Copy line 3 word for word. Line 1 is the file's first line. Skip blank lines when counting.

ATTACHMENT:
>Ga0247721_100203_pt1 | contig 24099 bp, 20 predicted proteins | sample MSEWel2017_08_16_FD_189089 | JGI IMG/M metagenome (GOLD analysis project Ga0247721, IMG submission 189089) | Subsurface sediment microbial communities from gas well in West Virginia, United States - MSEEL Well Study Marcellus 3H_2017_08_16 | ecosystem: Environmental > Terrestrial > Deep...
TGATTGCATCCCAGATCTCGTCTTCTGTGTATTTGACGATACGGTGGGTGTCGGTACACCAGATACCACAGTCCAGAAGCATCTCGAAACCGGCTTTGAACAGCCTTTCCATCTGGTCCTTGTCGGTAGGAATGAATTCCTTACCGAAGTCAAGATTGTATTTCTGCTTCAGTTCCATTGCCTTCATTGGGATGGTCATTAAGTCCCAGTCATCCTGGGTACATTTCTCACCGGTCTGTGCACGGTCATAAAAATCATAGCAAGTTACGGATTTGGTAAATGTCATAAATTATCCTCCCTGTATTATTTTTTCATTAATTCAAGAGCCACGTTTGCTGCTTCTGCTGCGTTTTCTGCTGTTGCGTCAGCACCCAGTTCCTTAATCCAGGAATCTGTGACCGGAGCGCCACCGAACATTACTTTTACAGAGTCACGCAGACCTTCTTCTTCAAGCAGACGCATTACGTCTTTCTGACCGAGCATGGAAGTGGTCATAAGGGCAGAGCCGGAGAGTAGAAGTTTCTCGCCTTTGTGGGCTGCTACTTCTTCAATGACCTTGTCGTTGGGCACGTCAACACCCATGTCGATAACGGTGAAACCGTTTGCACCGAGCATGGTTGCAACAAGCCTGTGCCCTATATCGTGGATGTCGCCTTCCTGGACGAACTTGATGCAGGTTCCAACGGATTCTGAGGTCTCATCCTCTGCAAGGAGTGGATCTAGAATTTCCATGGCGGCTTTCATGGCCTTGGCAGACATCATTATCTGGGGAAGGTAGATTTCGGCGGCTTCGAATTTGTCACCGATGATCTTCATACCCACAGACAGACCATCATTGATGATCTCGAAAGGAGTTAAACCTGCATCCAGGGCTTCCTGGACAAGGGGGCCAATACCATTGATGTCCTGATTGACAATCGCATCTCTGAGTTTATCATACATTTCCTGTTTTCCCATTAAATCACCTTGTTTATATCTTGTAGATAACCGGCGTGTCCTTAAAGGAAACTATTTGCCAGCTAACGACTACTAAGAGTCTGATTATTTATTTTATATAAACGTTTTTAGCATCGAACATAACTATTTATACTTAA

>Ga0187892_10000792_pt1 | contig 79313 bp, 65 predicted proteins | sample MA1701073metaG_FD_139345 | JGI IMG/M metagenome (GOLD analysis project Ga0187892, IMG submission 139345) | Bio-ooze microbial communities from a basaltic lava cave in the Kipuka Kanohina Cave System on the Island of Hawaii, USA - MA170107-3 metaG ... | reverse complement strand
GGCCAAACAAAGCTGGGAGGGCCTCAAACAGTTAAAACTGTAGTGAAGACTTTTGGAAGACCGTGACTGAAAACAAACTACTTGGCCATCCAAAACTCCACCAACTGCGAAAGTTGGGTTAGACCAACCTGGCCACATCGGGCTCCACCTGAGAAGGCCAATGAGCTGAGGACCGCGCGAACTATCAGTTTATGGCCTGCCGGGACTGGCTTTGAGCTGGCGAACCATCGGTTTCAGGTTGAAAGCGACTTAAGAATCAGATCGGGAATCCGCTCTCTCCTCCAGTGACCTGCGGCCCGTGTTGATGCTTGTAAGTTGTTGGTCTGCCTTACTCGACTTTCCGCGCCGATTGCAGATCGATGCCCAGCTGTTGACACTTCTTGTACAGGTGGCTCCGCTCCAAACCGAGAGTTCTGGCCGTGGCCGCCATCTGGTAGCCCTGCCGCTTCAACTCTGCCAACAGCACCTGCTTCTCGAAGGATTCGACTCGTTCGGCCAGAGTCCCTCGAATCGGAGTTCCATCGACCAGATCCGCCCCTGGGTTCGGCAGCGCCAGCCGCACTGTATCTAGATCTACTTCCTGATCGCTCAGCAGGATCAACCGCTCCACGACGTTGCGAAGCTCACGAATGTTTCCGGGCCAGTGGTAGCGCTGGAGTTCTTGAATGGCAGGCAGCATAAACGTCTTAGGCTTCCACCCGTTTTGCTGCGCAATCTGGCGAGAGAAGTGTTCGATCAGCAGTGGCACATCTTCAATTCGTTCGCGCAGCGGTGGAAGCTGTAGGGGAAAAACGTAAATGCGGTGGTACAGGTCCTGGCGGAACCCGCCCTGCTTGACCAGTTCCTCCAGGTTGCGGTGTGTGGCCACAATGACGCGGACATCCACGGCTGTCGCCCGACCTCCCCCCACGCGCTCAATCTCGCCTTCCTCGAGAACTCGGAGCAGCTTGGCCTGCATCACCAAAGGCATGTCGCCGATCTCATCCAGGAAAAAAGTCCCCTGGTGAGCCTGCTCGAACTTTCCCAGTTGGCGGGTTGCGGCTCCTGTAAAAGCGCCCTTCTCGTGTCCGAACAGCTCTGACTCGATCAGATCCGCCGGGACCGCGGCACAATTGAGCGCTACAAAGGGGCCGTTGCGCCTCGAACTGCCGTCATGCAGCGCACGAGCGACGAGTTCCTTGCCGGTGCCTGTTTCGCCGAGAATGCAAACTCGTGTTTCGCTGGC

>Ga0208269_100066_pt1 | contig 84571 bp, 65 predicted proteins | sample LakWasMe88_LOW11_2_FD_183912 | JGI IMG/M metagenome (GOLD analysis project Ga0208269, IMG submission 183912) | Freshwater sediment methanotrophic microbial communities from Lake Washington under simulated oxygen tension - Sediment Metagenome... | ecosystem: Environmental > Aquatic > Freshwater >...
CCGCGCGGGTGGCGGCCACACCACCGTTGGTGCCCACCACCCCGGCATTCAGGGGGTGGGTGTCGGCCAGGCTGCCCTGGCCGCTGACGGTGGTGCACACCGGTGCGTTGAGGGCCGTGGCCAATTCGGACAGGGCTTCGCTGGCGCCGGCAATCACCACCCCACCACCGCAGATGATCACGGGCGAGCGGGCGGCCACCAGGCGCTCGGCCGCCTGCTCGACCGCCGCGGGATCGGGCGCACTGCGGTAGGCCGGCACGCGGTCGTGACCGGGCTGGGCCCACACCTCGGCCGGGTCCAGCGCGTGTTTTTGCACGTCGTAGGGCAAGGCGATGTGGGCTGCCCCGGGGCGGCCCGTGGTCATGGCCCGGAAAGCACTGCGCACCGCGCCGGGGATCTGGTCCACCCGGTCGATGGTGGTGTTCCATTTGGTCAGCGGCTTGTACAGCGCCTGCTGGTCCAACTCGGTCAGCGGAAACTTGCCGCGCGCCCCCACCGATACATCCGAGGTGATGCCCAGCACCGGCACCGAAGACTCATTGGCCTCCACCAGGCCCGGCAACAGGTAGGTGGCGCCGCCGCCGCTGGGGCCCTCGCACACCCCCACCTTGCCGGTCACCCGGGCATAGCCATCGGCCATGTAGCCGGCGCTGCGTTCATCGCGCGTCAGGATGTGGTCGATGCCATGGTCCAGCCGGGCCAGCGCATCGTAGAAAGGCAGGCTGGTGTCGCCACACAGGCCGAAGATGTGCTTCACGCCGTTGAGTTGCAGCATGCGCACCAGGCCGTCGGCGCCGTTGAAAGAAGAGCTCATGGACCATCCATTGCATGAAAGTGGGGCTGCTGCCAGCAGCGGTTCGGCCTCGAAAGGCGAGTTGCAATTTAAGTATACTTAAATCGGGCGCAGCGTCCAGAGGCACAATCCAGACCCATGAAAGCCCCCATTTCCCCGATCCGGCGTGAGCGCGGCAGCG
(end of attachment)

>Ga0187892_10000792_pt1 | contig 79313 bp, 65 predicted proteins | sample MA1701073metaG_FD_139345 | JGI IMG/M metagenome (GOLD analysis project Ga0187892, IMG submission 139345) | Bio-ooze microbial communities from a basaltic lava cave in the Kipuka Kanohina Cave System on the Island of Hawaii, USA - MA170107-3 metaG ... | reverse complement strand